Benjamin Bannekar Park

During today’s bike ride I found myself riding in a traffic circle near the south end of L’Enfant Promenade and the intersection of Interstate 395 and Maine Avenue (MAP), in Southwest D.C.  Located within the traffic circle is a little used and rather neglected park.  Although I had been there before, I knew almost nothing about the park other than it’s name, Benjamin Bannekar Park.  So I decided to find out more about it.

Operated by the National Park Service, it was designed by modern landscape architect Dan Kiley and constructed in 1967.  But the small park that comprises the terminus of L’Enfant Plaza initially had no name.  However, after Congress passed legislation in 1998 authorizing a memorial in D.C. to Benjamin Bannekar, the park was chosen and named in his honor.

The 200-foot wide elliptical park sits atop a hill with grassy expanses surrounding it.  It’s elevated location offers of the D.C. Waterfront to the south, including The District Wharf and the Maine Avenue Fish Market.  The park’s circular plaza forms a conical central water feature of more than 30 feet in height when in operation, and combined with concentric rings of London plane trees and low concrete walls make the setting makes for a nice respite from the city, especially to workers in the numerous office buildings along L’Enfant Plaza.

The park’s namesake, Benjamin Banneker, was born on November 9, 1731, in Baltimore County, Maryland, to Mary Banneky, a free black, and Robert, a freed slave from Guinea, who became a primarily self-taught astronomer, mathmetician, naturalist, farmer, almanac author, abolitionist, writer and surveyor.  Banneker’s knowledge of astronomy helped him author a commercially successful series of almanacs.  He also corresponded with Thomas Jefferson on the topics of slavery and racial equality.  Abolitionists and advocates of racial equality promoted and praised his works.  Unfortunately, most of his written works were lost due to a fire that occurred on the day of his funeral.

What he is best known for, and the reason for a memorial in his honor here in D.C., is that Bannekar was part of a group, led by Major Andrew Ellicott, that surveyed the original borders and set the original boundary stones of the District, thus helping Pierre Charles L’Enfant design the national capital city.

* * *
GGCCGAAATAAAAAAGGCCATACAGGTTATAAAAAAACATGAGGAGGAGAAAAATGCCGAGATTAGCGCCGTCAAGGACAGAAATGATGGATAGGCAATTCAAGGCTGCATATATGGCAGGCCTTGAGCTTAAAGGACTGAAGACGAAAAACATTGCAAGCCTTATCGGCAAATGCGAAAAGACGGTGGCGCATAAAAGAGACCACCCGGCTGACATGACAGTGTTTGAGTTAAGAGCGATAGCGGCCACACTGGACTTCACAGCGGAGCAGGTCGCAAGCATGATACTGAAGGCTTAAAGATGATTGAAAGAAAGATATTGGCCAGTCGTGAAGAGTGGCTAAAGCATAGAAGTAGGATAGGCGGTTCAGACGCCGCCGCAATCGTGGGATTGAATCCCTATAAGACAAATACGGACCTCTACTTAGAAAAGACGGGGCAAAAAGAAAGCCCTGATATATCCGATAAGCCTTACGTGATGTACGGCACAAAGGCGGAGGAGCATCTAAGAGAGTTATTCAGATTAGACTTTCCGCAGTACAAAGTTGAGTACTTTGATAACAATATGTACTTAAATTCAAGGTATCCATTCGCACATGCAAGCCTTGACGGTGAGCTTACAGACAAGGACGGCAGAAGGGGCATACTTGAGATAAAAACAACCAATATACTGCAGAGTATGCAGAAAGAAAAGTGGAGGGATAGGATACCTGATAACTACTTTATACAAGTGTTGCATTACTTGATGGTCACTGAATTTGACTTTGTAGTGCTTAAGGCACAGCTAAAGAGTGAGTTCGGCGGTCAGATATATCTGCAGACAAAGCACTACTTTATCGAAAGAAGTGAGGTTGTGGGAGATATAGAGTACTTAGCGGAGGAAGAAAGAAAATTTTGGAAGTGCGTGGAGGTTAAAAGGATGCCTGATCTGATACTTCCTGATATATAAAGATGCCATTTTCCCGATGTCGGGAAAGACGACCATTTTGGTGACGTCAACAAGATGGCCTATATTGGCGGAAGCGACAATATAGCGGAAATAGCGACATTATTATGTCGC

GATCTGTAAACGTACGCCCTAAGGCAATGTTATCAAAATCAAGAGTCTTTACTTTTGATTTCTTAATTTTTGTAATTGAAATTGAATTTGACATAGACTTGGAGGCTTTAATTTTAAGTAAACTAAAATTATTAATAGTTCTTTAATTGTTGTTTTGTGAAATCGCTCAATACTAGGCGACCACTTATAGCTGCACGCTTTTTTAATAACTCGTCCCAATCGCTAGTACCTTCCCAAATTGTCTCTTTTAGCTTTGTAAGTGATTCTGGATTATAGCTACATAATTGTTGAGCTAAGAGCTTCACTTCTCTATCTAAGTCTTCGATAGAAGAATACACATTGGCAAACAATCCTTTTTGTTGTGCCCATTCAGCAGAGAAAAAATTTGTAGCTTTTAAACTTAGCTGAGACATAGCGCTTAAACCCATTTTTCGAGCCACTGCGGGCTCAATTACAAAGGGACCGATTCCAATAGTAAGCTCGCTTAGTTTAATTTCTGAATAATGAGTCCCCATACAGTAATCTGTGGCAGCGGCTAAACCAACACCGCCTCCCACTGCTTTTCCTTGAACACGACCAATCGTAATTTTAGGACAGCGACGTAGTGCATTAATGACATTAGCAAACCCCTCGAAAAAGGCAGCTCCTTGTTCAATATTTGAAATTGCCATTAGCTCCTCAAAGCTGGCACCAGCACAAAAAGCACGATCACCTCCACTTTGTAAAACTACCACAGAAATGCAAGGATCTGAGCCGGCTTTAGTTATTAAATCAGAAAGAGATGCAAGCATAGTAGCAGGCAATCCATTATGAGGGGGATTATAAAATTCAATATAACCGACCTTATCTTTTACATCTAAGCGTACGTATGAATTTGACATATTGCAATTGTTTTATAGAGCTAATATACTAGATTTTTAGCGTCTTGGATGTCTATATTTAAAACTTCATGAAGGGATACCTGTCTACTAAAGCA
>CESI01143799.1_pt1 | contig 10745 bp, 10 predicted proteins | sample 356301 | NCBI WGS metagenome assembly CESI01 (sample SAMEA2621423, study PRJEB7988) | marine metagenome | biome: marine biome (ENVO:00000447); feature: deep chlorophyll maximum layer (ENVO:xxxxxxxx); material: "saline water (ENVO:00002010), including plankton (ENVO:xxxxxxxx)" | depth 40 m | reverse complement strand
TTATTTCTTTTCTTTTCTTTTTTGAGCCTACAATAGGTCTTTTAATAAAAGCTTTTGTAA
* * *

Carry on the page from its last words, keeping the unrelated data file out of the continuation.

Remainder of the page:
Sadly, years of neglect have caused Benjamin Bannekar Park to fall into a state of severe disrepair.  And the numerous renovation discussions that have occurred in the past have not resulted in any significant changes.

But that is now changing. With the opening of the first section of The District Wharf, the National Park Service, in cooperation with the National Capital Planning Commission, began constructing an improved pedestrian connection between the National Mall and Memorial Parks and the waterfront along Maine Avenue, which includes a stairway and ramp between the overlook at Benjamin Banneker Park and the southwest waterfront.  The rest of the renovation project, which is currently underway, also includes landscaping, improvements to pedestrian crosswalks, lighting installation, universal accessibility, and stormwater management.  If all goes as proposed, the park will not only be restored to it’s former glory, but exceed it. I look forward to going back and seeing it again once the renovation is completed.

         

         
[Click on the photos to view the full-size versions]

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